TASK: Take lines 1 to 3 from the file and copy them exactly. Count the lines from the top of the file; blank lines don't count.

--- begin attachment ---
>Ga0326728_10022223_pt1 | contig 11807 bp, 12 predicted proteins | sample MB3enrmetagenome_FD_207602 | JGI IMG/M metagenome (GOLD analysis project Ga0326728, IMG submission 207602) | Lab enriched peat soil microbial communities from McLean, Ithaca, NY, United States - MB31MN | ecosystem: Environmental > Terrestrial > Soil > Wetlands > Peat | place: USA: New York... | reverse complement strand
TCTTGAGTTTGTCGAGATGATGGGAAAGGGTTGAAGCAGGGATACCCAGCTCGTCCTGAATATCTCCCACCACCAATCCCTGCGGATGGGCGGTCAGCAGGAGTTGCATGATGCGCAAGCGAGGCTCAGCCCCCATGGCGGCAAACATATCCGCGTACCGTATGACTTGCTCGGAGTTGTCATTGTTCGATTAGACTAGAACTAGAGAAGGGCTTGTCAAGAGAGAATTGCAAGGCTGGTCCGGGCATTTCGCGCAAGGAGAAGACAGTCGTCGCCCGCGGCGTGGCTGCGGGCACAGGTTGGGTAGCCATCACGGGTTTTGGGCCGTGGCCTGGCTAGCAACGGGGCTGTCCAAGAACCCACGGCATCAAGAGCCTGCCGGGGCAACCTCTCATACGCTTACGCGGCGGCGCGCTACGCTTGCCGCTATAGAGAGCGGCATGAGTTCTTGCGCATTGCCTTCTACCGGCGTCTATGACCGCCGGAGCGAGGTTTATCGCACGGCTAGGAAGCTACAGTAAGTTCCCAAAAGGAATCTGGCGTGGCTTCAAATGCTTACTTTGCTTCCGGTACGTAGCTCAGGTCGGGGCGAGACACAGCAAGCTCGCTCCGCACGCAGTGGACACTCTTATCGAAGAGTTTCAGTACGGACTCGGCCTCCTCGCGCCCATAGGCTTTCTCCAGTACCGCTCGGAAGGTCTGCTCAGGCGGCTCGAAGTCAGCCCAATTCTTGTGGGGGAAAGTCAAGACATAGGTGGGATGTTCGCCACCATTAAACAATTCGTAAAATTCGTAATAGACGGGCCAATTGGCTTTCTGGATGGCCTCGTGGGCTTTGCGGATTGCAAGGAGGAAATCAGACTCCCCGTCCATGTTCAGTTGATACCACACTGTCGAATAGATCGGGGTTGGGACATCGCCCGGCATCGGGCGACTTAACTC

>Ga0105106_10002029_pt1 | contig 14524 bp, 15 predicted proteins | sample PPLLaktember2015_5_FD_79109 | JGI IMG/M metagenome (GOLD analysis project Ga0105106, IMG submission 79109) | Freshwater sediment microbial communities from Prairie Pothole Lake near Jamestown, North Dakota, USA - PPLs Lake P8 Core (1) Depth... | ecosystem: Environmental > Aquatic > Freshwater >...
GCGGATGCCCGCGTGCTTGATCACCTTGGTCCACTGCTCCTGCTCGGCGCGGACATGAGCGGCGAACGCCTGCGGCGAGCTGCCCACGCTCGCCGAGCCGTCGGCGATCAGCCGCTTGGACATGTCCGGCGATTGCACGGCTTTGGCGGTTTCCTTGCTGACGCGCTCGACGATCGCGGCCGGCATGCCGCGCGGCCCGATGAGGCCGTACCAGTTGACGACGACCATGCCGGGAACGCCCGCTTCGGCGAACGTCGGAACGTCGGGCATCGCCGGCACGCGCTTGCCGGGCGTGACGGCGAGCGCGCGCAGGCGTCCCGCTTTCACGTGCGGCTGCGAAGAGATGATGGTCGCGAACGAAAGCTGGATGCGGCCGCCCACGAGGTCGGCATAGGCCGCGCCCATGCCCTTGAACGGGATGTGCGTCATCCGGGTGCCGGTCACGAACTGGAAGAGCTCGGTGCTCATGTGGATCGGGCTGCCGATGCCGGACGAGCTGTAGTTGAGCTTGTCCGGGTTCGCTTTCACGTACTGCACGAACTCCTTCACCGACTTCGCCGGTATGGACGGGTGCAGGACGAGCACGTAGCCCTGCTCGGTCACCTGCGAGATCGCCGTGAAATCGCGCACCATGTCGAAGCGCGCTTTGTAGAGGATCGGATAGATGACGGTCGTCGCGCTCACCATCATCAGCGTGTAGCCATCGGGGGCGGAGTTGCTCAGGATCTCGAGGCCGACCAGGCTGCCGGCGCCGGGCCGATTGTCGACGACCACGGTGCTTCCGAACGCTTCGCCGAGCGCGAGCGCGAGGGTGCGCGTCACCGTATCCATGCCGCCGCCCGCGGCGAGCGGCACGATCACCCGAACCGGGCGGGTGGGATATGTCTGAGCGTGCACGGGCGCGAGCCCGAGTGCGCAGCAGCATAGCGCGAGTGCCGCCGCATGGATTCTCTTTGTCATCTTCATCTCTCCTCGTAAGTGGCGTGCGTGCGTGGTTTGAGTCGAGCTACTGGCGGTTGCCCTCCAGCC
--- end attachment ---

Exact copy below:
>Ga0326728_10022223_pt1 | contig 11807 bp, 12 predicted proteins | sample MB3enrmetagenome_FD_207602 | JGI IMG/M metagenome (GOLD analysis project Ga0326728, IMG submission 207602) | Lab enriched peat soil microbial communities from McLean, Ithaca, NY, United States - MB31MN | ecosystem: Environmental > Terrestrial > Soil > Wetlands > Peat | place: USA: New York... | reverse complement strand
TCTTGAGTTTGTCGAGATGATGGGAAAGGGTTGAAGCAGGGATACCCAGCTCGTCCTGAATATCTCCCACCACCAATCCCTGCGGATGGGCGGTCAGCAGGAGTTGCATGATGCGCAAGCGAGGCTCAGCCCCCATGGCGGCAAACATATCCGCGTACCGTATGACTTGCTCGGAGTTGTCATTGTTCGATTAGACTAGAACTAGAGAAGGGCTTGTCAAGAGAGAATTGCAAGGCTGGTCCGGGCATTTCGCGCAAGGAGAAGACAGTCGTCGCCCGCGGCGTGGCTGCGGGCACAGGTTGGGTAGCCATCACGGGTTTTGGGCCGTGGCCTGGCTAGCAACGGGGCTGTCCAAGAACCCACGGCATCAAGAGCCTGCCGGGGCAACCTCTCATACGCTTACGCGGCGGCGCGCTACGCTTGCCGCTATAGAGAGCGGCATGAGTTCTTGCGCATTGCCTTCTACCGGCGTCTATGACCGCCGGAGCGAGGTTTATCGCACGGCTAGGAAGCTACAGTAAGTTCCCAAAAGGAATCTGGCGTGGCTTCAAATGCTTACTTTGCTTCCGGTACGTAGCTCAGGTCGGGGCGAGACACAGCAAGCTCGCTCCGCACGCAGTGGACACTCTTATCGAAGAGTTTCAGTACGGACTCGGCCTCCTCGCGCCCATAGGCTTTCTCCAGTACCGCTCGGAAGGTCTGCTCAGGCGGCTCGAAGTCAGCCCAATTCTTGTGGGGGAAAGTCAAGACATAGGTGGGATGTTCGCCACCATTAAACAATTCGTAAAATTCGTAATAGACGGGCCAATTGGCTTTCTGGATGGCCTCGTGGGCTTTGCGGATTGCAAGGAGGAAATCAGACTCCCCGTCCATGTTCAGTTGATACCACACTGTCGAATAGATCGGGGTTGGGACATCGCCCGGCATCGGGCGACTTAACTC

>Ga0105106_10002029_pt1 | contig 14524 bp, 15 predicted proteins | sample PPLLaktember2015_5_FD_79109 | JGI IMG/M metagenome (GOLD analysis project Ga0105106, IMG submission 79109) | Freshwater sediment microbial communities from Prairie Pothole Lake near Jamestown, North Dakota, USA - PPLs Lake P8 Core (1) Depth... | ecosystem: Environmental > Aquatic > Freshwater >...